Almost two years after implementing a state of emergency over concerns tied to the emerging COVID-19 pandemic, Niagara Region has lifted the measure as of 12:01 a.m. on Tuesday morning, deeming it “no longer necessary.”
In a release on Monday, Regional Chair Jim Bradley and municipal mayors cancelled the condition in a joint statement thanking residents who did their part wearing masks, following directions to stay home, limiting personal contact and getting vaccinated.
“As the heads of council, we declared the State of Emergency together in an effort to help save lives, protect our hospital system and to underscore the critical nature of the situation,” councillors said in a release.
“After two years, we are in a significantly different position and appears that it is now the appropriate time to move forward as a community.”
The region declared the situation on April 3, 2020, saying the pandemic was “a real and pressing risk” to the health of the community and that residents needed to work with government to slow the spread of the virus.
“We recognize how hard this time is for everyone, and the sacrifices you are making to practice physical distancing, and even complete isolation in some cases,” the mayors and Bradley said in an April 2020 joint statement.
As of Tuesday, Niagara Health hospital reported just 22 patients with COVID-19 among its network, with three people requiring the intensive care unit (ICU).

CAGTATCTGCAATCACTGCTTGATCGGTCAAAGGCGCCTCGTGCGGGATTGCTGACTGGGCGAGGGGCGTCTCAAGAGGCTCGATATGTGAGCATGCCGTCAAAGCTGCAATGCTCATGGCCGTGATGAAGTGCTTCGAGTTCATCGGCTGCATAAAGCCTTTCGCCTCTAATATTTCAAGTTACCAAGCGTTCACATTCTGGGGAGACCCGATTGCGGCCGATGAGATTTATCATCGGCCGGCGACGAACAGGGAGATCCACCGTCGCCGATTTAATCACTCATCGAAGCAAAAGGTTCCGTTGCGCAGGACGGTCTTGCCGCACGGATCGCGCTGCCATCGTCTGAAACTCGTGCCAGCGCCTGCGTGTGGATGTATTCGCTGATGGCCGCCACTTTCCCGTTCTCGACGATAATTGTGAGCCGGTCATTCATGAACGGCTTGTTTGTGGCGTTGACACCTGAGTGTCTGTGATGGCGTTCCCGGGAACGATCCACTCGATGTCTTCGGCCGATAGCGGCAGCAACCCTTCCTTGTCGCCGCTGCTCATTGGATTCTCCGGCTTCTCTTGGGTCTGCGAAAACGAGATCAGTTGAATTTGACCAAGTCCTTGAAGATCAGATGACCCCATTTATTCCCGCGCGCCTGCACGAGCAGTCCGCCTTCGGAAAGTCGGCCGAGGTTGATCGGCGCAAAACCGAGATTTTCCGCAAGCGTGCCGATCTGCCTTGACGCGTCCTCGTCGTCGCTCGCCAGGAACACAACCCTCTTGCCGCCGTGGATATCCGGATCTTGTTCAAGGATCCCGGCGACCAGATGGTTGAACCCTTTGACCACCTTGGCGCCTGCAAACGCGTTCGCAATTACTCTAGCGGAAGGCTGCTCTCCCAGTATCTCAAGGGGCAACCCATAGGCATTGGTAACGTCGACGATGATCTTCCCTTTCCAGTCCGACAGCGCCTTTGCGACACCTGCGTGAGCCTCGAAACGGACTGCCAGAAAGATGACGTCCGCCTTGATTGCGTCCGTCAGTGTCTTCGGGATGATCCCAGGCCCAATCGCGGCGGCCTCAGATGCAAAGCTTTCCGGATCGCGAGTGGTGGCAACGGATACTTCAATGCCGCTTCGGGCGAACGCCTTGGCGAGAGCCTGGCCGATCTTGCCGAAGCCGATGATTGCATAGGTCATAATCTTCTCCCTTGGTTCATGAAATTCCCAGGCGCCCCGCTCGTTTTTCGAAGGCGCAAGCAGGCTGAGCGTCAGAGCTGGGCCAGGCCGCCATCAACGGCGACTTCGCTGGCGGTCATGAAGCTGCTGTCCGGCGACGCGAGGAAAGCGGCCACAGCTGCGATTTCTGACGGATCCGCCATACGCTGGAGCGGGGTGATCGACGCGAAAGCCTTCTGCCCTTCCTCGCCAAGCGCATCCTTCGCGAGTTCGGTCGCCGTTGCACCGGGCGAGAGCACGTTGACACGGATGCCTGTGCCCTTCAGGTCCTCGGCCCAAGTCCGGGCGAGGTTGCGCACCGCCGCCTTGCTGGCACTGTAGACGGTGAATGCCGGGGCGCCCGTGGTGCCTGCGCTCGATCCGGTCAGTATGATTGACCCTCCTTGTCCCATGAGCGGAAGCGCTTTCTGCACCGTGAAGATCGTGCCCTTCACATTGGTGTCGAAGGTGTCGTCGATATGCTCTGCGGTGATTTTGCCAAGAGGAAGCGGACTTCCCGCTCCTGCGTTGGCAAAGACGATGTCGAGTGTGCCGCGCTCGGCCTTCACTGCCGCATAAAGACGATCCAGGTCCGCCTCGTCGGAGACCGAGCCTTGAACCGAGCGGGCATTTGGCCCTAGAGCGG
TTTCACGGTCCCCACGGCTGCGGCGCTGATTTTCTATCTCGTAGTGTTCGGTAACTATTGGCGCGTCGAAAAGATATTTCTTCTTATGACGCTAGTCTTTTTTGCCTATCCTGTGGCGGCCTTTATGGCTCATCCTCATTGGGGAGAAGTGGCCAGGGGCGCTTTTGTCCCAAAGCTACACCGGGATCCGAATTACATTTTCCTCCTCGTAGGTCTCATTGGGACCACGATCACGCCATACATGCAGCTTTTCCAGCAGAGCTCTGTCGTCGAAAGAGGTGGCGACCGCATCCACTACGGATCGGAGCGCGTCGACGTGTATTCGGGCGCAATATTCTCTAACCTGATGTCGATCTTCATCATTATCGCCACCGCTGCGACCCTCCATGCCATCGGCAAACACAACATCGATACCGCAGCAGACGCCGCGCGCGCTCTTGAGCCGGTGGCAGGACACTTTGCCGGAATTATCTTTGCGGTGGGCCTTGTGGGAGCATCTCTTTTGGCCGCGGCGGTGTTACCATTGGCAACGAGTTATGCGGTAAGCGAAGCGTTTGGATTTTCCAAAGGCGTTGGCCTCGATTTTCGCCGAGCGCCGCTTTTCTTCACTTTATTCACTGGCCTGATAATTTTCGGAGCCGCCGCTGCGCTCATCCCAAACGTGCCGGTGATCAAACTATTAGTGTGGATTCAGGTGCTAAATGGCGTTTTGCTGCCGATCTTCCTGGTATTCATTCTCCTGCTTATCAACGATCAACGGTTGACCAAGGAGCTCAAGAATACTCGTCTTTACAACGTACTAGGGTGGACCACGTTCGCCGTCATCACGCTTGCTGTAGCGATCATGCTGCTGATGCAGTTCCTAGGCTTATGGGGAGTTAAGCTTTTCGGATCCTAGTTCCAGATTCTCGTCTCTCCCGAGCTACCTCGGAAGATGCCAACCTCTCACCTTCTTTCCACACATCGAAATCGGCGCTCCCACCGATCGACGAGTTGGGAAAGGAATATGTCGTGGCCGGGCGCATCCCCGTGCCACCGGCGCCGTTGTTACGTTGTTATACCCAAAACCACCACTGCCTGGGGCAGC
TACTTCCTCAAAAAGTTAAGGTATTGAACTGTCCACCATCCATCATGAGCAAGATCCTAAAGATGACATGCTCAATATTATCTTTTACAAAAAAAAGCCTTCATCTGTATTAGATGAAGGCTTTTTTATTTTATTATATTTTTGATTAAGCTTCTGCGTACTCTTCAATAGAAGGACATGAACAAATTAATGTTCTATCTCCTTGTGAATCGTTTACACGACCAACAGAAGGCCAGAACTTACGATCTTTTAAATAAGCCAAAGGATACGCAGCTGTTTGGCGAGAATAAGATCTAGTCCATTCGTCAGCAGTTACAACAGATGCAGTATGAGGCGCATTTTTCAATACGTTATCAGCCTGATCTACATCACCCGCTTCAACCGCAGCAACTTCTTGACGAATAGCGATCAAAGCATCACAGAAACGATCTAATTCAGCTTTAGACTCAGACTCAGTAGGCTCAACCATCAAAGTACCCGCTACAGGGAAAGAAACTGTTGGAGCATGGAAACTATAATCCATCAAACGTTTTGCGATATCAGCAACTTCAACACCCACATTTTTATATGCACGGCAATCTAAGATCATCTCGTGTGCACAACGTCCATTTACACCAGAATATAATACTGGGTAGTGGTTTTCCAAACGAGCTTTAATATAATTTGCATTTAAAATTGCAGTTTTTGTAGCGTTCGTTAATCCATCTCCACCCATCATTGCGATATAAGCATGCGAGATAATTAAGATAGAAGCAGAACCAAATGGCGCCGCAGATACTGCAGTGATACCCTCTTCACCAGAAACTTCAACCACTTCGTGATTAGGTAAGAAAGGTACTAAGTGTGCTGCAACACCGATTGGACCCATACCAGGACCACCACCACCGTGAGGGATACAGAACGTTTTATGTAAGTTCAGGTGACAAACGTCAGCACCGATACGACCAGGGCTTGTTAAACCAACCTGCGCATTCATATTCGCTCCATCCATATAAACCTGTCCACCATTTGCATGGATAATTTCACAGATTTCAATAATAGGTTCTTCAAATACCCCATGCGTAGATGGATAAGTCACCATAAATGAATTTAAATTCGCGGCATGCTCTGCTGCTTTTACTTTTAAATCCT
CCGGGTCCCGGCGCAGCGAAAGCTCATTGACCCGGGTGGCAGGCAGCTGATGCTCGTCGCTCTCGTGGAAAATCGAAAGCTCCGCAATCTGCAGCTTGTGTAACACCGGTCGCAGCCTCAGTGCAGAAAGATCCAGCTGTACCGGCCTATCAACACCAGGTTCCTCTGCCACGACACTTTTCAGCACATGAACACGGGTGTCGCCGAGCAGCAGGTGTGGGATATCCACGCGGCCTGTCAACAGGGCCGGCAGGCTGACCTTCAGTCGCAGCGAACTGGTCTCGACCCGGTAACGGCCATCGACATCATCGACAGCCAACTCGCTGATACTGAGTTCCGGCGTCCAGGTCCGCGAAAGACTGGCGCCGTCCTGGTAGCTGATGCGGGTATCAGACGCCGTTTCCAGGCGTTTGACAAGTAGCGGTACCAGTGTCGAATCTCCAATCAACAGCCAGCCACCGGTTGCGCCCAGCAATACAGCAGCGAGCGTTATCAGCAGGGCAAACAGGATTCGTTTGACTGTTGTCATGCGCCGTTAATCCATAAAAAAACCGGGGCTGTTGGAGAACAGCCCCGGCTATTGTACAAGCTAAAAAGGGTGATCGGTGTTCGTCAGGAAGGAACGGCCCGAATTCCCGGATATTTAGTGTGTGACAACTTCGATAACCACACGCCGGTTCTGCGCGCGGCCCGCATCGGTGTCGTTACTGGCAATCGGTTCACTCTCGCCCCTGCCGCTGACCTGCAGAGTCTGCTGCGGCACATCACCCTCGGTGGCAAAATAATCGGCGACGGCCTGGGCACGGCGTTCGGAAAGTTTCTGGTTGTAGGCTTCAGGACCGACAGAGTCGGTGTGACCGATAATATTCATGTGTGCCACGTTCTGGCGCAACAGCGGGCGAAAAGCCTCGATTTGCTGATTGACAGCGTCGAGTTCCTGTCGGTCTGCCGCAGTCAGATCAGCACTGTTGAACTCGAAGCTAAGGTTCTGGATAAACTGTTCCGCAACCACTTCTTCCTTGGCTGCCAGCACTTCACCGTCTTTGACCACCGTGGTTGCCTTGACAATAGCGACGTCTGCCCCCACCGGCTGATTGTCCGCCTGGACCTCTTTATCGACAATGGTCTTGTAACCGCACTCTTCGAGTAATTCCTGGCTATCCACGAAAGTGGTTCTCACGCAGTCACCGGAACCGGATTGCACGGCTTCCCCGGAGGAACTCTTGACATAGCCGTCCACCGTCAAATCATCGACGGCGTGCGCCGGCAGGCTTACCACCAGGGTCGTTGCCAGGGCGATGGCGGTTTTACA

In all, the hospital has treated 1,899 total COVID-19 patients since the beginning of the pandemic in March 2020. There were 355 COVID-19-related deaths during the same period.
Public health reported just a single ongoing institutional outbreak as of March 15, at Niagara General. A total of 654 outbreaks have been reported in the region amid the pandemic.
Close to 35,000 COVID-19 cases have been tracked by the region since 2020, although the number is far smaller than the actual number due to changes in the eligibility of PCR testing.
In January, the province rolled back PCR testing to only symptomatic hospitalized patients, and others in long-term care or retirement homes, health-care workers, First Nations and other high-risk groups.
Niagara public health has reported 522 deaths amid the pandemic.
More than 1.02 million doses of COVID-19 vaccines have been administered through the region as of the end of the state of emergency.
About 83 per cent of the total population have had at least a single COVID-19 vaccine shot with 80.3 having a pair of doses and close to 50 per cent with a booster.
In closing their statement, the chair and mayors encouraged vaccination and reminded residents COVID-19 protocols remain for a number of facilities across the region.
“Despite this significant progress, it is important to remember that the pandemic is not completely over. Residents are encouraged to consider taking steps to protect themselves and reduce the risk of COVID-19 transmission,” the joint statement said.